A Comparison of Social and Adaptive Functioning in Persons with Psychosis, Autism, and Severe or Profound Mental Retardation

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Abstract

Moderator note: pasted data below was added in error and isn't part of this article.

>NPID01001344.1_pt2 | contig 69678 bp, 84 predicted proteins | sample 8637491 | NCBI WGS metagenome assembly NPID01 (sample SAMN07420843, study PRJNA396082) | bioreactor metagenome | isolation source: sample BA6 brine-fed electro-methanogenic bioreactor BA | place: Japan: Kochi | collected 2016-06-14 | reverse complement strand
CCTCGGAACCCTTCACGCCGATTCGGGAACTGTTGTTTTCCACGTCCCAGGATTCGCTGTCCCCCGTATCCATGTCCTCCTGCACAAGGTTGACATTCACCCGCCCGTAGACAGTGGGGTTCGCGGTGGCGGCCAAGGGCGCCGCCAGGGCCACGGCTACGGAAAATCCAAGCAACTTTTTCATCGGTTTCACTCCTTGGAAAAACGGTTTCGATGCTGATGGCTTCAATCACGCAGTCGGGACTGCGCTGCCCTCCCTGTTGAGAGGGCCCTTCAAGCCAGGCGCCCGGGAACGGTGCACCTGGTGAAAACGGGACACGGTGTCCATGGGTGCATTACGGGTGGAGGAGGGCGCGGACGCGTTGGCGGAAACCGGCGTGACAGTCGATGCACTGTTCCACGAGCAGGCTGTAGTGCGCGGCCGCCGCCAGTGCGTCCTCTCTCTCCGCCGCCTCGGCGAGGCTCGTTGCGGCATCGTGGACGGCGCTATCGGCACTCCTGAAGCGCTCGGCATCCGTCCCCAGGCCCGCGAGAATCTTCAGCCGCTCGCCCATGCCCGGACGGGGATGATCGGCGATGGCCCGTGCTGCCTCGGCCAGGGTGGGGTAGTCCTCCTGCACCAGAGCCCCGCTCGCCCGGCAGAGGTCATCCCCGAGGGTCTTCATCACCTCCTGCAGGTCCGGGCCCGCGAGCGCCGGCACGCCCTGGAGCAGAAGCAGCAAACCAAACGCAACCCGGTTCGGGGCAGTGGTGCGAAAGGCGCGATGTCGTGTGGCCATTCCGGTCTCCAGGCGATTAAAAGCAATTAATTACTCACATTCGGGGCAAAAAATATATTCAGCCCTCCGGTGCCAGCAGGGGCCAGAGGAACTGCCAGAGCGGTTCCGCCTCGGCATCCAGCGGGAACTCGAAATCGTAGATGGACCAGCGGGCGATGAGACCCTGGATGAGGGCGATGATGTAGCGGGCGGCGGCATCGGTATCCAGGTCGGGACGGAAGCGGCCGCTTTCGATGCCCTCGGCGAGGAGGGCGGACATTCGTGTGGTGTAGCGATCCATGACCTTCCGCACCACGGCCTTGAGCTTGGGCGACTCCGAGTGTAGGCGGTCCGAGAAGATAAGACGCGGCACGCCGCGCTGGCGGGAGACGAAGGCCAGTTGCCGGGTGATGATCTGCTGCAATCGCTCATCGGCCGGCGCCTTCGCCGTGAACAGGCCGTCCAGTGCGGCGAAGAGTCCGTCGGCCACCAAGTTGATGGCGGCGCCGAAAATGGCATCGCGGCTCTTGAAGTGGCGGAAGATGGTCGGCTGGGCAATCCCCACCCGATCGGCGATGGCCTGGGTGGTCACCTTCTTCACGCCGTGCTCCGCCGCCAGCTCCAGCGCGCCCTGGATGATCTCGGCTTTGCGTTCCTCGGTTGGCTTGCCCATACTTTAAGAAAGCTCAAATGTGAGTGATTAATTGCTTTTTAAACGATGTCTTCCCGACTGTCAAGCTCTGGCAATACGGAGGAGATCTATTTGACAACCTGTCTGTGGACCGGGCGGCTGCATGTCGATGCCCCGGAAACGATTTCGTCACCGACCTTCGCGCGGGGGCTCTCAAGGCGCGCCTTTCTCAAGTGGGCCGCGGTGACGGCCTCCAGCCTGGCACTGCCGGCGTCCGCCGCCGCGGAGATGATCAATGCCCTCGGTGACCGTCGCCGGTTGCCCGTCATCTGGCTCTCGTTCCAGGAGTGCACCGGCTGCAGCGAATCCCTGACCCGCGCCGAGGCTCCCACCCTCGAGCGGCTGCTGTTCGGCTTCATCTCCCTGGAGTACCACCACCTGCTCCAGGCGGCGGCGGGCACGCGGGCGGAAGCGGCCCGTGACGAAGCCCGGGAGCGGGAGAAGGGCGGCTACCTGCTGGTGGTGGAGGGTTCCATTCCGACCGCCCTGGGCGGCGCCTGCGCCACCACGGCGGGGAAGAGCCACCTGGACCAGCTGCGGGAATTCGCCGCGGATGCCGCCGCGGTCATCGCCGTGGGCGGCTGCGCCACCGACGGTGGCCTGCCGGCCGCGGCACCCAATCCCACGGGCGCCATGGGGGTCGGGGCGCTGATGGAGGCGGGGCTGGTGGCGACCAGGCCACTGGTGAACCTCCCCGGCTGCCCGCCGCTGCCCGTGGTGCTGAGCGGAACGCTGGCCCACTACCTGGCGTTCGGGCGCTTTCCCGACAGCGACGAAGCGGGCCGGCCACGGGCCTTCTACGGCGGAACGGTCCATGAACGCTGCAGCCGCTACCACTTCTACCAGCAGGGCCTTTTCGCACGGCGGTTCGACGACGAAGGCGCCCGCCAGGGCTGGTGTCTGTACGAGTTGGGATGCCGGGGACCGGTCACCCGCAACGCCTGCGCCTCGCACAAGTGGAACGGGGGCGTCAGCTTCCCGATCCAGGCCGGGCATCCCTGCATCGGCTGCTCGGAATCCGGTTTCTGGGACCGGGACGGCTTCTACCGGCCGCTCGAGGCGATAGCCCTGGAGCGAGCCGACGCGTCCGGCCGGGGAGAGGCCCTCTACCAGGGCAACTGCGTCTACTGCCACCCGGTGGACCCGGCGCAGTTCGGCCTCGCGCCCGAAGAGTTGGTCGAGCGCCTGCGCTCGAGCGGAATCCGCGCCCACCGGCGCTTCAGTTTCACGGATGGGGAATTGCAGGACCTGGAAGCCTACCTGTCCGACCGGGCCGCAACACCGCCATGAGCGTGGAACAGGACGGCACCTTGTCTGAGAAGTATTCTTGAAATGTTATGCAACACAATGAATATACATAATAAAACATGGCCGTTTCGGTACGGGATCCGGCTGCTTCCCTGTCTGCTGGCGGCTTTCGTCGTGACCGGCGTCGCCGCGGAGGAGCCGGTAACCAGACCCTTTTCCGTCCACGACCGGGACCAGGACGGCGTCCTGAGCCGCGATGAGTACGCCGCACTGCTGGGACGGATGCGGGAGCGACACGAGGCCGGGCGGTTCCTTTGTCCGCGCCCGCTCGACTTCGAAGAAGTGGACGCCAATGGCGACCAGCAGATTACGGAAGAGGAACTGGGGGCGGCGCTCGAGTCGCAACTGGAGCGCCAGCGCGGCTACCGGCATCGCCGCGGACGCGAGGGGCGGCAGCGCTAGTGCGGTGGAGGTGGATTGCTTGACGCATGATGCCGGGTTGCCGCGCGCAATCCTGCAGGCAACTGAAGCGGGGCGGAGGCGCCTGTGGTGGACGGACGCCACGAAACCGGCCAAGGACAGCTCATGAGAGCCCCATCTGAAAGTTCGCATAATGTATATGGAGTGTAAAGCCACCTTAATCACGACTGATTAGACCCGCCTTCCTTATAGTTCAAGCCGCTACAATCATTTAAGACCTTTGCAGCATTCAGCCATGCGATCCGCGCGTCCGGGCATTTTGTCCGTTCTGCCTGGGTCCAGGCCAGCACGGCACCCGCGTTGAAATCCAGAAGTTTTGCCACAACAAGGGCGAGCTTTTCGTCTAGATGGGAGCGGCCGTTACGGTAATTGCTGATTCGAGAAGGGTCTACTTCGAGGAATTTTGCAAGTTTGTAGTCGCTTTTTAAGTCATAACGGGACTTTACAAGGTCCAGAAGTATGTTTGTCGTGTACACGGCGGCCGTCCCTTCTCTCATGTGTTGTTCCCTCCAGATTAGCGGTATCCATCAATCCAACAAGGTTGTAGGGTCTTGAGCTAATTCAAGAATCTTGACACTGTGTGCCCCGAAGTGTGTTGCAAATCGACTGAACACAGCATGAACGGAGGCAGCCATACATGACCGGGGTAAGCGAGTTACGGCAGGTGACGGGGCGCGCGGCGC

Despite the findings that persons with mental retardation are several times more likely to experience mental health disorders than are persons of normal intelligence, relatively little is known about the nature of these disorders and related social and adaptive deficits. This situation is especially true for persons with severe and profound impairment who experience psychotic disorders. The purpose of this research was to examine the adaptive and social behavior of individuals with severe and profound mental retardation (MR) who are diagnosed with a psychotic disorder. Scores on measures of adaptive and social behavior for these individuals were compared to those of 2 other groups, both of whom had severe or profound MR, and who experienced mental health conditions commonly confused with psychotic disorders (e.g., autism/PDD, nondiagnostic behavior problems). Individuals in the psychotic disorders group displayed significantly higher levels of some social and many adaptive skills than did individuals in both control groups, with the most striking differences appearing between the psychotic disorders and autism/PDD groups. Results underscore the need to consider social and adaptive variables during the diagnostic and treatment planning process.